'A Charlie Brown Thanksgiving' accused of racism over seating of Franklin

ABC's annual "A Charlie Brown Thanksgiving" special was slammed as racist by some on social media, with some viewers objecting to the dinner-table seating of its only black character. 

The scene in question has four characters from Charles M. Schulz’s iconic “Peanuts” cartoon — Sally, Charlie Brown, Peppermint Patty and dog Snoopy — sitting on one side of a makeshift outdoor table for Thanksgiving dinner, with Marcie at one end of the table and Linus at the head.

The cartoon's lone black character, Franklin, is on his own side of the table seated on a lawn chair. 

Comicbook.com was the first to flag the reactions to the scene on social media.

Black journalist Jeremy Helligar wrote in a Friday commentary reacting to the controversy that Franklin’s placement in other “Peanuts” specials appeared more inclusive.

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"A relevant aside: During the farewell dinner about one hour and five minutes into 1972’s 'Snoopy Come Home,' Franklin was seated on the same side of the table as Charlie Brown, Lucy, and Frieda — in a regular chair," Helligar said on Medium.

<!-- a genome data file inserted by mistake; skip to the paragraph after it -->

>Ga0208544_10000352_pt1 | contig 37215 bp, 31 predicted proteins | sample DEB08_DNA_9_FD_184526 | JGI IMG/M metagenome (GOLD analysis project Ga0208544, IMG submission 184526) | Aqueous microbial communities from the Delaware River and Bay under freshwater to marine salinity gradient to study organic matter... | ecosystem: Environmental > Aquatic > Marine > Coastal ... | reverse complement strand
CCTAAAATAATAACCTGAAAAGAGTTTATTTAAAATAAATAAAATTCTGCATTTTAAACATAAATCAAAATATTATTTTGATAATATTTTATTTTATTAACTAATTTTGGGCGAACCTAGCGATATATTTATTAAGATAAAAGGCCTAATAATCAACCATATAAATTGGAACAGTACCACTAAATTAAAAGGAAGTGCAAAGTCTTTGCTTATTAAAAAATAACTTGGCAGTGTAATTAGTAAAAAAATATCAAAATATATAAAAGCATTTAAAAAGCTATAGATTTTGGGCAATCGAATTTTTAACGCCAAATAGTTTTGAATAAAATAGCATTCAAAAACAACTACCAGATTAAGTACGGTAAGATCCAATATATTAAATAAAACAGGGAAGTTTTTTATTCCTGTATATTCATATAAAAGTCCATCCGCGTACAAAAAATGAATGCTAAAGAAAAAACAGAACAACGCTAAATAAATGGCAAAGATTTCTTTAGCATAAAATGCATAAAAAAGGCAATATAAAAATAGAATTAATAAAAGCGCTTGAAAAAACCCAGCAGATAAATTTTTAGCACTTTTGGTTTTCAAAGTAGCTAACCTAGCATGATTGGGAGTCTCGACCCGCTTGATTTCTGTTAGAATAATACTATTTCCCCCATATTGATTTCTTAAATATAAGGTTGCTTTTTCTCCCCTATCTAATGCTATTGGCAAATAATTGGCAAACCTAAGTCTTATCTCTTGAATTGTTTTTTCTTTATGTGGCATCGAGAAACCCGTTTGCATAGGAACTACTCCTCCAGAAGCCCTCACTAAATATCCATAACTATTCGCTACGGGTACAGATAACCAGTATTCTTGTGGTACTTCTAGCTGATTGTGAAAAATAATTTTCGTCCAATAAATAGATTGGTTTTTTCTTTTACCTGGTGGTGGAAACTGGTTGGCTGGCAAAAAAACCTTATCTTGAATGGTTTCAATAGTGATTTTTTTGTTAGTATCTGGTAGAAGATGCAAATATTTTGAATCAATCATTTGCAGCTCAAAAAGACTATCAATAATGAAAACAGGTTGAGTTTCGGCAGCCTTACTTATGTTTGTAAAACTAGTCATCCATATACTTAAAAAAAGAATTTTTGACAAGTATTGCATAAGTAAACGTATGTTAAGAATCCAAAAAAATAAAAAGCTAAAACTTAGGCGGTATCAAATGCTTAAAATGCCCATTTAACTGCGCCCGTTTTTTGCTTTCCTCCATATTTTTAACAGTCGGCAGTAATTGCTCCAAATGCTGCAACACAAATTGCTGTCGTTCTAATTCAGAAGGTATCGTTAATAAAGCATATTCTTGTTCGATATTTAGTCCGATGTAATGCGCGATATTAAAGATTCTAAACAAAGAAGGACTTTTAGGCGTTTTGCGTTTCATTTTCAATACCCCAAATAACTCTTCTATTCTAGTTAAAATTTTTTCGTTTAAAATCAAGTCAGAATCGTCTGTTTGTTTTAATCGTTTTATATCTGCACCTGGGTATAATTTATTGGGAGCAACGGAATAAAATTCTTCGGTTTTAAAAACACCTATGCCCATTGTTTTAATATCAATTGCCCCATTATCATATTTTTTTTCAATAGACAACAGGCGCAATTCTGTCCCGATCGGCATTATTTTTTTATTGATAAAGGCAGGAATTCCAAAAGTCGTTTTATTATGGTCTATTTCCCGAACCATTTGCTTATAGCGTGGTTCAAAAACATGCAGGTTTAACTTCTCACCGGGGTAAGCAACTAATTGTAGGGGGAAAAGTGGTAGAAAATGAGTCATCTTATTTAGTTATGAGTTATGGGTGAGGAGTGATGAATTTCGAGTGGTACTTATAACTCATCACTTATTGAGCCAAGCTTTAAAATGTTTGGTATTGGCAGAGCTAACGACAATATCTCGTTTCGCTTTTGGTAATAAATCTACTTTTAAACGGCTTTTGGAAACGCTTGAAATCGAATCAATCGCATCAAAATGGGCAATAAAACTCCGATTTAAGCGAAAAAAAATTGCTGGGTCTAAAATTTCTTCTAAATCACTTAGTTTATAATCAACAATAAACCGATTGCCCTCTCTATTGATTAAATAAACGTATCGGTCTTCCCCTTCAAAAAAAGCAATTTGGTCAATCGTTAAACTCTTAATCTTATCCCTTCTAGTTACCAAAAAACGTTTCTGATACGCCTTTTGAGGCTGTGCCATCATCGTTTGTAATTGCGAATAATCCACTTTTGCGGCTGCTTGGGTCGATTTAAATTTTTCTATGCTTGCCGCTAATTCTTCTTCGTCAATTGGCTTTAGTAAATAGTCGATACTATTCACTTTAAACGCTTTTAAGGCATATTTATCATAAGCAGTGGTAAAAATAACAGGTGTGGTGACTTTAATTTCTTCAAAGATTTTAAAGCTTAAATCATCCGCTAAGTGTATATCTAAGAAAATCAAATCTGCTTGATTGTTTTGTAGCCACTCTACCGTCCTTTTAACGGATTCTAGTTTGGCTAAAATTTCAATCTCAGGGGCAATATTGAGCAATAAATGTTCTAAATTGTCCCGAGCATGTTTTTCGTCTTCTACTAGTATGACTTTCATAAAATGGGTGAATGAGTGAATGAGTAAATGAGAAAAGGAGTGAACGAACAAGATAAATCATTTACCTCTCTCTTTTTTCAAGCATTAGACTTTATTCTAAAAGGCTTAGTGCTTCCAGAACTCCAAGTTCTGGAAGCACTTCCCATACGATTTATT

Schulz, who passed away in 2000, reportedly demanded a black character be added to the Charlie Brown cast in 1968 following the assassination of Martin Luther King Jr. Schulz was inspired to do so after receiving a letter from a teacher named Harriet Glickman.

When asked by the head of the cartoon's publisher, United Feature Syndicate, if he was sure he wanted to add a black character, Glickman says Schulz replied, "Either you run it the way I drew it, or I quit.’ ”

Franklin’s 50th anniversary was celebrated by the Schulz Museum in July.

"A Charlie Brown Thanksgiving" first ran on CBS in November 1973, where it aired until 2001. ABC picked up the rights to all “Peanuts” specials the following year.